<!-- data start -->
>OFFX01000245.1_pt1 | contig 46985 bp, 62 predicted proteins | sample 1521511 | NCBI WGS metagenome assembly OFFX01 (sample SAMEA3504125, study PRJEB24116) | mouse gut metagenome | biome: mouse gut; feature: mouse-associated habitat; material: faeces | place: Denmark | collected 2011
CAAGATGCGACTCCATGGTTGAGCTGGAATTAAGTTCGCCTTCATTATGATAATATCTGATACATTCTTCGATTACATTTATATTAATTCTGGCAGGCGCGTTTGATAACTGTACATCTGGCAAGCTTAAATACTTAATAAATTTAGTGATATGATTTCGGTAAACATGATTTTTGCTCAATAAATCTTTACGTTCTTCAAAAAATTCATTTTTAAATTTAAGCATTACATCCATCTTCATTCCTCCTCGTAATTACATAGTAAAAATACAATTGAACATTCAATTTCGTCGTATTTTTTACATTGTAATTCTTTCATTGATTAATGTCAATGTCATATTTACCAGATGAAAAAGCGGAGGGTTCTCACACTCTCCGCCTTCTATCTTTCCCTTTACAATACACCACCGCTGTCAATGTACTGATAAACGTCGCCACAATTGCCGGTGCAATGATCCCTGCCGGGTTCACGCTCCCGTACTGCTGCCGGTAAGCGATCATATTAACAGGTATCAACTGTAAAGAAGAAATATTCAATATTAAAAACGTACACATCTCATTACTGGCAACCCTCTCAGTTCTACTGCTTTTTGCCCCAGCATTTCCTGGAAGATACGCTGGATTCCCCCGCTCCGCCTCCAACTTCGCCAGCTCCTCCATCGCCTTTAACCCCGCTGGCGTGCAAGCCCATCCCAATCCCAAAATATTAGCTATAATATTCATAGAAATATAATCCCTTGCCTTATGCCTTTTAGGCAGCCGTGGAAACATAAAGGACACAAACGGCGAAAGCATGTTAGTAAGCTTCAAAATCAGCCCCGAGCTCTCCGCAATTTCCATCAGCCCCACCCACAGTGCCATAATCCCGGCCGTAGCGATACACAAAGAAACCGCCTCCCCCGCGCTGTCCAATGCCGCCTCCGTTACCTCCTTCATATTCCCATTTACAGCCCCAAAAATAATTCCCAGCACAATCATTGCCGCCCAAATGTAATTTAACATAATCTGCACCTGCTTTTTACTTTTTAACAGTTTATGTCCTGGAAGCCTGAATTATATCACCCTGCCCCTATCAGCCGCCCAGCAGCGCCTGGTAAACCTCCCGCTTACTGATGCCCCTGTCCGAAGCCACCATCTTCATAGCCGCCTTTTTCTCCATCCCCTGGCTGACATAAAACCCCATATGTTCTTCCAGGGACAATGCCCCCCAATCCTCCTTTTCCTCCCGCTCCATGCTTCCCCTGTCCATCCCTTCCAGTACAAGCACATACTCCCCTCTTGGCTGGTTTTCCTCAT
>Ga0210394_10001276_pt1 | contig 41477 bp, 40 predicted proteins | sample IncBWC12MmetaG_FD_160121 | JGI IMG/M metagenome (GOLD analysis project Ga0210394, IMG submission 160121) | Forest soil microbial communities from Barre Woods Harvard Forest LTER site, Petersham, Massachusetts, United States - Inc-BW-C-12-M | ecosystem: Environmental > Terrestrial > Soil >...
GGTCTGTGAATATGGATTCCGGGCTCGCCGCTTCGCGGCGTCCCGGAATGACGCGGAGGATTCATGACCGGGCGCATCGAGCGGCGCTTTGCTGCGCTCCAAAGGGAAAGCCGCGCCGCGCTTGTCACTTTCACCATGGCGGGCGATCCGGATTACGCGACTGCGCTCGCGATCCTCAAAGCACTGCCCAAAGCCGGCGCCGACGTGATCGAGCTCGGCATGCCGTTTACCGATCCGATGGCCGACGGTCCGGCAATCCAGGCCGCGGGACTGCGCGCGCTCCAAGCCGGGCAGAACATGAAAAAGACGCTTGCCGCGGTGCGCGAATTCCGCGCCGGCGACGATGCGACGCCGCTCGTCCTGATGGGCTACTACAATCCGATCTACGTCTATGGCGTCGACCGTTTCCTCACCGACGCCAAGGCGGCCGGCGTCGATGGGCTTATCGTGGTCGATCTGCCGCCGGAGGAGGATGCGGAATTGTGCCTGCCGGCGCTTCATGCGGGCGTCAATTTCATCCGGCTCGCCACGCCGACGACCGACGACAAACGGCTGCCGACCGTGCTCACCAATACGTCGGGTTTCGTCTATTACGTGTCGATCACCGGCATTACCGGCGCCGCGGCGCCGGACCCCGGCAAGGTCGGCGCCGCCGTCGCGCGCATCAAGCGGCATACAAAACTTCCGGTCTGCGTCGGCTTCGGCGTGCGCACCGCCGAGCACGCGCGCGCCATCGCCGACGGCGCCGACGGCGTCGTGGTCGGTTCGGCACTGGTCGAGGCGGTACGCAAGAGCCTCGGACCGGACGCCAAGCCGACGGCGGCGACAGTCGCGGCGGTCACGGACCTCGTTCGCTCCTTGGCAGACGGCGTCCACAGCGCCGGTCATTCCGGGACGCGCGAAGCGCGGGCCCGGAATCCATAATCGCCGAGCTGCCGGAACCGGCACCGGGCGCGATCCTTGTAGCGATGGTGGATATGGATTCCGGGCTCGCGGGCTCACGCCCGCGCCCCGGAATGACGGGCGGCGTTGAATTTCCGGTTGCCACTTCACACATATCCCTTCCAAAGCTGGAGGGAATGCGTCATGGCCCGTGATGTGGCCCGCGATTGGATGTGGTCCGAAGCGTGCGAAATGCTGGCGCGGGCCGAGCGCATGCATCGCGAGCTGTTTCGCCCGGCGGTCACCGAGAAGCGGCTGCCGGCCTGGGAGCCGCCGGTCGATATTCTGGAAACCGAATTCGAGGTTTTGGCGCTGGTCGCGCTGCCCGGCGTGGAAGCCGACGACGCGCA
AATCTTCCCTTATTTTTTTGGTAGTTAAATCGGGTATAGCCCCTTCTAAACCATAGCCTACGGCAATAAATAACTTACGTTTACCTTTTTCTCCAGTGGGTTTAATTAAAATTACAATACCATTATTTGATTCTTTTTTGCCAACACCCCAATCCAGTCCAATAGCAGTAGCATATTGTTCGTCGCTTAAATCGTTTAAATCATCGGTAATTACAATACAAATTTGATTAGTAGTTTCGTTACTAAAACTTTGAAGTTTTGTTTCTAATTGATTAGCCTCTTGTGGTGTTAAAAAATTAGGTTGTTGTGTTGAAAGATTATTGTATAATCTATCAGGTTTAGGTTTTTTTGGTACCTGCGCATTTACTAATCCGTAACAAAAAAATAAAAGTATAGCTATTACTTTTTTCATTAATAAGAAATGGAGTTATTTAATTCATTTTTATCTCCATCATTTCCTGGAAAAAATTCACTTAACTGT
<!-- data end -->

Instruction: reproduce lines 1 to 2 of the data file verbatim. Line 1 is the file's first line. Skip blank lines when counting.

>OFFX01000245.1_pt1 | contig 46985 bp, 62 predicted proteins | sample 1521511 | NCBI WGS metagenome assembly OFFX01 (sample SAMEA3504125, study PRJEB24116) | mouse gut metagenome | biome: mouse gut; feature: mouse-associated habitat; material: faeces | place: Denmark | collected 2011
CAAGATGCGACTCCATGGTTGAGCTGGAATTAAGTTCGCCTTCATTATGATAATATCTGATACATTCTTCGATTACATTTATATTAATTCTGGCAGGCGCGTTTGATAACTGTACATCTGGCAAGCTTAAATACTTAATAAATTTAGTGATATGATTTCGGTAAACATGATTTTTGCTCAATAAATCTTTACGTTCTTCAAAAAATTCATTTTTAAATTTAAGCATTACATCCATCTTCATTCCTCCTCGTAATTACATAGTAAAAATACAATTGAACATTCAATTTCGTCGTATTTTTTACATTGTAATTCTTTCATTGATTAATGTCAATGTCATATTTACCAGATGAAAAAGCGGAGGGTTCTCACACTCTCCGCCTTCTATCTTTCCCTTTACAATACACCACCGCTGTCAATGTACTGATAAACGTCGCCACAATTGCCGGTGCAATGATCCCTGCCGGGTTCACGCTCCCGTACTGCTGCCGGTAAGCGATCATATTAACAGGTATCAACTGTAAAGAAGAAATATTCAATATTAAAAACGTACACATCTCATTACTGGCAACCCTCTCAGTTCTACTGCTTTTTGCCCCAGCATTTCCTGGAAGATACGCTGGATTCCCCCGCTCCGCCTCCAACTTCGCCAGCTCCTCCATCGCCTTTAACCCCGCTGGCGTGCAAGCCCATCCCAATCCCAAAATATTAGCTATAATATTCATAGAAATATAATCCCTTGCCTTATGCCTTTTAGGCAGCCGTGGAAACATAAAGGACACAAACGGCGAAAGCATGTTAGTAAGCTTCAAAATCAGCCCCGAGCTCTCCGCAATTTCCATCAGCCCCACCCACAGTGCCATAATCCCGGCCGTAGCGATACACAAAGAAACCGCCTCCCCCGCGCTGTCCAATGCCGCCTCCGTTACCTCCTTCATATTCCCATTTACAGCCCCAAAAATAATTCCCAGCACAATCATTGCCGCCCAAATGTAATTTAACATAATCTGCACCTGCTTTTTACTTTTTAACAGTTTATGTCCTGGAAGCCTGAATTATATCACCCTGCCCCTATCAGCCGCCCAGCAGCGCCTGGTAAACCTCCCGCTTACTGATGCCCCTGTCCGAAGCCACCATCTTCATAGCCGCCTTTTTCTCCATCCCCTGGCTGACATAAAACCCCATATGTTCTTCCAGGGACAATGCCCCCCAATCCTCCTTTTCCTCCCGCTCCATGCTTCCCCTGTCCATCCCTTCCAGTACAAGCACATACTCCCCTCTTGGCTGGTTTTCCTCAT